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Vol. 61. Issue 10.
Pages 1101-1103 (October 2008)
Vol. 61. Issue 10.
Pages 1101-1103 (October 2008)
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Nikaidoh Procedure for the Correction of Transposition of the Great Arteries, Ventricular Septal Defect and Pulmonary Stenosis
Técnica de Nikaidoh para la transposición de grandes arterias con estenosis pulmonar y comunicación interventricular
Isabel Delgado-Pecellína, Juan A García-Hernándeza, Reza Hosseinpourb, Marck Gerard Hazekampc
a UGC Cuidados Críticos y Urgencias, Hospital Infantil Virgen del Rocío, Sevilla,
b Cirugía Cardiovascular, Hospital Infantil Virgen del Rocío, Sevilla, España,
c Cirugía Cardiotorácica, Hospital Universitario de Leiden, Holanda,
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To the Editor:

The Rastelli procedure is considered to be the technique of choice for the treatment of transposition of the great arteries (TGA) with interventricular communication (IVC) and obstruction of the right ventricular outflow tract (RVOT).1-3 The procedure uses an intracardiac patch that directs the blood from the left ventricle (LV) to the aorta via the IVC, thereby achieving continuity between the right ventricle (RV) and the pulmonary artery by means of an extracardiac valved conduit.1 Lecompte et al4 described a similar operation using a patch instead of the valved conduit, which enables correction in small children but leaves a free pulmonary regurgitation.

The Nikaidoh procedure is an alternative in patients whose anatomy precludes the Rastelli procedure (small IVC and located away from the LVOT, multiple IVC, small RV, mitral-tricuspid straddling, cone-shaped implants of the tricuspid valve, or the anterior implant of the mitral valve).5,6 We present the case of the first child to undergo surgery in our hospital using the modified Nikaidoh procedure (with a Contegra conduit).

The patient was a boy with TGA, a high muscular IVC and pulmonary valve stenosis. At 11 days of age he underwent a Rashkind procedure and at 3 years of age a pulmonary valvuloplasty (catheterism). At 4 years of age he underwent surgery due to increased cyanosis. Dissection was made of the aortic and pulmonary roots and the coronary vessel origins. The pulmonary root of the LVOF was removed. The aortic root and the coronaries were extracted. The septal muscle was cut between the pulmonary root and the IVC. This left a large opening between the ventricles through which the aortic root was translocated to the LV, leaving a large IVC just below the aortic root in its new position, which was closed with a patch. The distal end of a Contegra conduit (18 mm) was anastomosed to the pulmonary bifurcation, which was then on the right of the aorta, and the extreme proximal end was sutured to the RV outflow orifice after enlarging the RVOT. The IVC was closed and the aorta unclamped. The post-surgery echocardiogram showed good contractility, mild mitral and tricuspid insufficiency, a residual IVC of 2-3 mm with no hemodynamic repercussions, laminar flow in both outflow tracts and minimal aortic and Contegra conduit failure. The patient was discharged 11 days after surgery. Eight months after the operation the patient remained asymptomatic (NYHA I).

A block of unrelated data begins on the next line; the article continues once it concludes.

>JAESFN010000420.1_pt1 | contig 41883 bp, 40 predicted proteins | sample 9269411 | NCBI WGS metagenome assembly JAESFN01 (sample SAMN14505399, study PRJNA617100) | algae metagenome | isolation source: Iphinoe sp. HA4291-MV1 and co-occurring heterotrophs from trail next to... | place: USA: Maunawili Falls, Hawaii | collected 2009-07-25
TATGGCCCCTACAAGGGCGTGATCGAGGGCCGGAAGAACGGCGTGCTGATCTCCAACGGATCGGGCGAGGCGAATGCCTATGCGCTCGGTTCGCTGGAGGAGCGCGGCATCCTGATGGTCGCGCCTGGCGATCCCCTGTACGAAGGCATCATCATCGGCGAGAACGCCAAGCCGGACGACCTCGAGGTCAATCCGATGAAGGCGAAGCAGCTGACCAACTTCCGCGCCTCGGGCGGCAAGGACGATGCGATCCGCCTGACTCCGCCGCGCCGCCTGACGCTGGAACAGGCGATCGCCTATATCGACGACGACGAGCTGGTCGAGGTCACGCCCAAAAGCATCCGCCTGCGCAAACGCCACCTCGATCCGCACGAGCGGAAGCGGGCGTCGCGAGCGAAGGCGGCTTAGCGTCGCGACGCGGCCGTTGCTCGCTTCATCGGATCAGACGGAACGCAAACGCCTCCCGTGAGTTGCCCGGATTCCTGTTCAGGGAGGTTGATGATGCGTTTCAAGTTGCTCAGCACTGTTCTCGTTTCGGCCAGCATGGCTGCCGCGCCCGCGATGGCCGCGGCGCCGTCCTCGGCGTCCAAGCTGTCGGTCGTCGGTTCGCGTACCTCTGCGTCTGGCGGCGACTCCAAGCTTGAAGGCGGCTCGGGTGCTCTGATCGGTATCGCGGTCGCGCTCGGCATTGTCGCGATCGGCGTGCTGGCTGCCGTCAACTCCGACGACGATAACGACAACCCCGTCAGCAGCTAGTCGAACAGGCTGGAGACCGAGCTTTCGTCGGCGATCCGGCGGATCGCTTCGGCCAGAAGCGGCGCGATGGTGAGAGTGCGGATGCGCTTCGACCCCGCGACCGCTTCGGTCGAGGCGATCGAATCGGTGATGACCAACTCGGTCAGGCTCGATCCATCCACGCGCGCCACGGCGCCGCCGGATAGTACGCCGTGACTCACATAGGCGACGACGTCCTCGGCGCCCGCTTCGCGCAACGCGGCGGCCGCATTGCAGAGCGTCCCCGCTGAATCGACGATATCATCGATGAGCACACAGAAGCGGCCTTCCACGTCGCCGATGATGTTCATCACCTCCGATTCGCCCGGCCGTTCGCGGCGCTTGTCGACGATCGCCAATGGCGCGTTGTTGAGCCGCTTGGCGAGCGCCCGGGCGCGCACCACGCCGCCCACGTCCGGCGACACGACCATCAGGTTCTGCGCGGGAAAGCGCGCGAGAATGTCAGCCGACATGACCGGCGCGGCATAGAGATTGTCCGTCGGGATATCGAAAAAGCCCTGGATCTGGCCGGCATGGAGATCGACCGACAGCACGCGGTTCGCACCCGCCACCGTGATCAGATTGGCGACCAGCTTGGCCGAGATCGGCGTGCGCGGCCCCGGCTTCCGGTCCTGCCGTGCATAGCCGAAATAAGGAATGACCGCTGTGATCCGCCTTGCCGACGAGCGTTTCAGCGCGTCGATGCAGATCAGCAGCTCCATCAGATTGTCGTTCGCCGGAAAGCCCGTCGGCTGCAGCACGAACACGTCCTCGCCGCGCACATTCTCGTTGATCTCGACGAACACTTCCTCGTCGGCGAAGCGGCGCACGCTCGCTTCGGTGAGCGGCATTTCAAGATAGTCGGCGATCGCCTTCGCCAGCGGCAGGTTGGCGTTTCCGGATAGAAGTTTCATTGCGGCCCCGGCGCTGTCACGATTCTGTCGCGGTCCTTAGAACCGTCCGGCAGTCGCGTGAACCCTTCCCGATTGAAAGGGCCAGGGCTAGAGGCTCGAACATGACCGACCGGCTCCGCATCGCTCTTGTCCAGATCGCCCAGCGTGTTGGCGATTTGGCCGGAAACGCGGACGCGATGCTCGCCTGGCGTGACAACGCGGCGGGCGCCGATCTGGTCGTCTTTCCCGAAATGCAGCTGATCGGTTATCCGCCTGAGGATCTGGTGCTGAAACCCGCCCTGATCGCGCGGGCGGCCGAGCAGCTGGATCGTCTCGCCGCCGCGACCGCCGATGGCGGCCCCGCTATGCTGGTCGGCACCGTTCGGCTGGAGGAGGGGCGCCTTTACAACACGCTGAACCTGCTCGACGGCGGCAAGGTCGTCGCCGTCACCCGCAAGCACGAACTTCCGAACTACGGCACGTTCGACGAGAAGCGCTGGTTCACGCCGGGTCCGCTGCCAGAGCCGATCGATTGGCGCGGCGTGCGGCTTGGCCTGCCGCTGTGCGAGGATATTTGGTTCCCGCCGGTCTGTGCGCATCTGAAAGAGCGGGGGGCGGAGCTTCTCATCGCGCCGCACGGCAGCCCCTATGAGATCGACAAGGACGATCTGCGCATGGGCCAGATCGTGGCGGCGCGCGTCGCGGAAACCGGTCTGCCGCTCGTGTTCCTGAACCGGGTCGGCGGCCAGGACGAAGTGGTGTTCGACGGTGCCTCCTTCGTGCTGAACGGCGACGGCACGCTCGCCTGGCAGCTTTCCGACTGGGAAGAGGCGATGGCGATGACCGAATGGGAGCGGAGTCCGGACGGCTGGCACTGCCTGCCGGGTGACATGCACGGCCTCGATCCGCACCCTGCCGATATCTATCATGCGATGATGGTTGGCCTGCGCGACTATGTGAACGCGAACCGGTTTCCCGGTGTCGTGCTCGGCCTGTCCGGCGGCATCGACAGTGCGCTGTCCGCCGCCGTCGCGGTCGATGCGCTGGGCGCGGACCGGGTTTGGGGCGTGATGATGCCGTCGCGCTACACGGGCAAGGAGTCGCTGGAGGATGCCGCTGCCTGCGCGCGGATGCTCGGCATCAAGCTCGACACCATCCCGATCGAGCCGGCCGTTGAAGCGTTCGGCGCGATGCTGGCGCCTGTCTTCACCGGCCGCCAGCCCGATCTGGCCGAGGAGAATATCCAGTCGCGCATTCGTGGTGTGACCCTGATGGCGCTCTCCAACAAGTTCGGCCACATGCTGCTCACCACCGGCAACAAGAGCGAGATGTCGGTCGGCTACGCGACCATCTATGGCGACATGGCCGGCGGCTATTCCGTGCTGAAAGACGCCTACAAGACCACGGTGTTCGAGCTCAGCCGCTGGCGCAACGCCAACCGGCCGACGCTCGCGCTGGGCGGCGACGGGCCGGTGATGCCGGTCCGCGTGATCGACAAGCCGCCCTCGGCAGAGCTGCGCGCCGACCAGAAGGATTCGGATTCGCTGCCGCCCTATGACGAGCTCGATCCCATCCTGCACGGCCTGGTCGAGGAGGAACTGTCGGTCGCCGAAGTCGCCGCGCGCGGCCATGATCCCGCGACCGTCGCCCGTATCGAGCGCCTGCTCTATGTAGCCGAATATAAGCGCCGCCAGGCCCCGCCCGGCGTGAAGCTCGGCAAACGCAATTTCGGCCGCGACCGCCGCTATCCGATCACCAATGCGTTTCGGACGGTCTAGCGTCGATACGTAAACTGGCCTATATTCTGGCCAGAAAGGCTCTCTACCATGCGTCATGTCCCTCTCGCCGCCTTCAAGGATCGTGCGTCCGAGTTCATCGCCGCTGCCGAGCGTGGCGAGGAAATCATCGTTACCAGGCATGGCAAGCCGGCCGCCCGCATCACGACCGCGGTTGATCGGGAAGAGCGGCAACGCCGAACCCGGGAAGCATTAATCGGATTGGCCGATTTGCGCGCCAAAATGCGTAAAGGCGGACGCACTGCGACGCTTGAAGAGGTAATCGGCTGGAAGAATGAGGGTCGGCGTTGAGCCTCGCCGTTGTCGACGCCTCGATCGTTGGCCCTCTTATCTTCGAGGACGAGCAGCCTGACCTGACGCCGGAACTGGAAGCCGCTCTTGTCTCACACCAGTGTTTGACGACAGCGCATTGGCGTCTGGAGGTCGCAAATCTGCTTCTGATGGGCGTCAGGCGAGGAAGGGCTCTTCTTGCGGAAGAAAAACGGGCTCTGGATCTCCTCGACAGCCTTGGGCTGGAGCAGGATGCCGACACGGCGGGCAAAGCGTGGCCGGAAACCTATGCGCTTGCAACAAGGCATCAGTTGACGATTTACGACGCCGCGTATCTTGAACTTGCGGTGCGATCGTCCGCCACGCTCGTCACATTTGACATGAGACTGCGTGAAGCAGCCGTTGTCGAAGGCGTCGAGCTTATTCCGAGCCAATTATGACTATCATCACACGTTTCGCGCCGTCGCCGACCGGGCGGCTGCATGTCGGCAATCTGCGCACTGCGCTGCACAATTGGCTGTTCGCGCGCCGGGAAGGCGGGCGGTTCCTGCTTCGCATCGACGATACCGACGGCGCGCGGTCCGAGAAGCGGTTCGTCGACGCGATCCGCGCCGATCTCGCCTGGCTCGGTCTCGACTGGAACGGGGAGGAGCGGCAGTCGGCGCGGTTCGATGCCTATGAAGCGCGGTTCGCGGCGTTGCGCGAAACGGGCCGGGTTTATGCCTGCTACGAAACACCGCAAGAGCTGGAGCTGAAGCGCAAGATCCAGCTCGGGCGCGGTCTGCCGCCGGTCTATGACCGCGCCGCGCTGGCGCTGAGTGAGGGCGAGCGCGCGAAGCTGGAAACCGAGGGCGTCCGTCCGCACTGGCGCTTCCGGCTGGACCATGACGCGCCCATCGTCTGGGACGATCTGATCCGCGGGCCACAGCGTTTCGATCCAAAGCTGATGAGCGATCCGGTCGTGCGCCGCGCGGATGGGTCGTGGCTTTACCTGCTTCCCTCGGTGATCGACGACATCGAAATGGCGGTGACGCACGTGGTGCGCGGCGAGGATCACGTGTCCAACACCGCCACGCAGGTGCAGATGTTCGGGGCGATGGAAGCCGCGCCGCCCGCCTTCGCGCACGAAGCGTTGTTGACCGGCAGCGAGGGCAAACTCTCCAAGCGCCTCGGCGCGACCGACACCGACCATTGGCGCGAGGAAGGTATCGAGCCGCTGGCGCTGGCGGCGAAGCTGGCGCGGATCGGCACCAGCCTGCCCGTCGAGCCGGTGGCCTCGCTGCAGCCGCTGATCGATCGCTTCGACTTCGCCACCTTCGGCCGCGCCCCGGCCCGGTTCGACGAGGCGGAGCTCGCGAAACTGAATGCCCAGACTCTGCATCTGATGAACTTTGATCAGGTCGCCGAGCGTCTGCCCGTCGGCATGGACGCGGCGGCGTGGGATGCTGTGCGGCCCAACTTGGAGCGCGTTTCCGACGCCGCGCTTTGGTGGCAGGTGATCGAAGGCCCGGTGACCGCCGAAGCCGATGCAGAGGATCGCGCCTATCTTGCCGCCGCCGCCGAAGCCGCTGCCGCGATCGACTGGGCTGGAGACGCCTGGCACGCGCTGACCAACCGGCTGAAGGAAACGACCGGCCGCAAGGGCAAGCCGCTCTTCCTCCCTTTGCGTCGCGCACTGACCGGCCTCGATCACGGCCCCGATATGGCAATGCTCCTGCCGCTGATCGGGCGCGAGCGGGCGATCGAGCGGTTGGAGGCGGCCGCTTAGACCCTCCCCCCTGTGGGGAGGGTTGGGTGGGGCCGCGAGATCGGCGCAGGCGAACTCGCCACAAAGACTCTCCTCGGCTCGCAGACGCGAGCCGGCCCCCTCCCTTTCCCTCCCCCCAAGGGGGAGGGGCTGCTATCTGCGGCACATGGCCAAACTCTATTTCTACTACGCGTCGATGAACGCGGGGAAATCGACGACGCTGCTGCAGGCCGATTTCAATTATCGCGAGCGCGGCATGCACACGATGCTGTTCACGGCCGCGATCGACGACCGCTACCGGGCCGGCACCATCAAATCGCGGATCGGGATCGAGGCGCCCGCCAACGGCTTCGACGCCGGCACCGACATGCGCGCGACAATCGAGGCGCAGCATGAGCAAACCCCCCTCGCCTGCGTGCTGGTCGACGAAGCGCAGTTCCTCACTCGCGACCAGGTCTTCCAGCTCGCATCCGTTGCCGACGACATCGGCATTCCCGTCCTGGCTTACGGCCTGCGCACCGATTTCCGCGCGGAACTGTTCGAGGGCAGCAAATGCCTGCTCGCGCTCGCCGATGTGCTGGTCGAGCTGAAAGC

The Rastelli technique achieves good short-term results,1,6 but it is associated with important long-term disease, due to obstruction of the conduit and the LVOT (occurring in 10% of the patients because of the tendency of the IVC to close and the fact that the implanted tube is unable to grow) or due to arrhythmias, which necessitate the patient undergoing further surgery.5-7 In patients with an inadequate anatomy for the Rastelli procedure, aortic translocation, or the Nikaidoh procedure, may be an attractive option.5 The original technique consisted of translocating the aortic root to the LV without deinsertion of the coronary vessels.4 This can cause problems of coronary flow, which was why the coronary vessels were transferred.5 An anomalous coronary anatomy may be a contraindication for this technique.5 The Nikaidoh procedure achieves a more anatomic reconstruction and it can be applied to TGA with different anatomic variants.1 Figure shows a representation of the modified Nikaidoh procedure.

Figure. Modified Nikaidoh procedure. The ascending aorta and the pulmonary trunk are sectioned. The coronary arteries are deinserted. The interventricular communication is closed and the aortic root translocated to the LVOT, the pulmonary root to the RVOT and the coronary arteries are reimplanted.

Considering that the reestablishment of the normal cardiac anatomy is the standard in surgery for congenital heart disease, the modified Nikaidoh procedure may in the future replace the Rastelli technique. A long-term follow-up is required to determine the possible complications and the evolution of patients who undergo surgery with this technique.

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Revista Española de Cardiología (English Edition)

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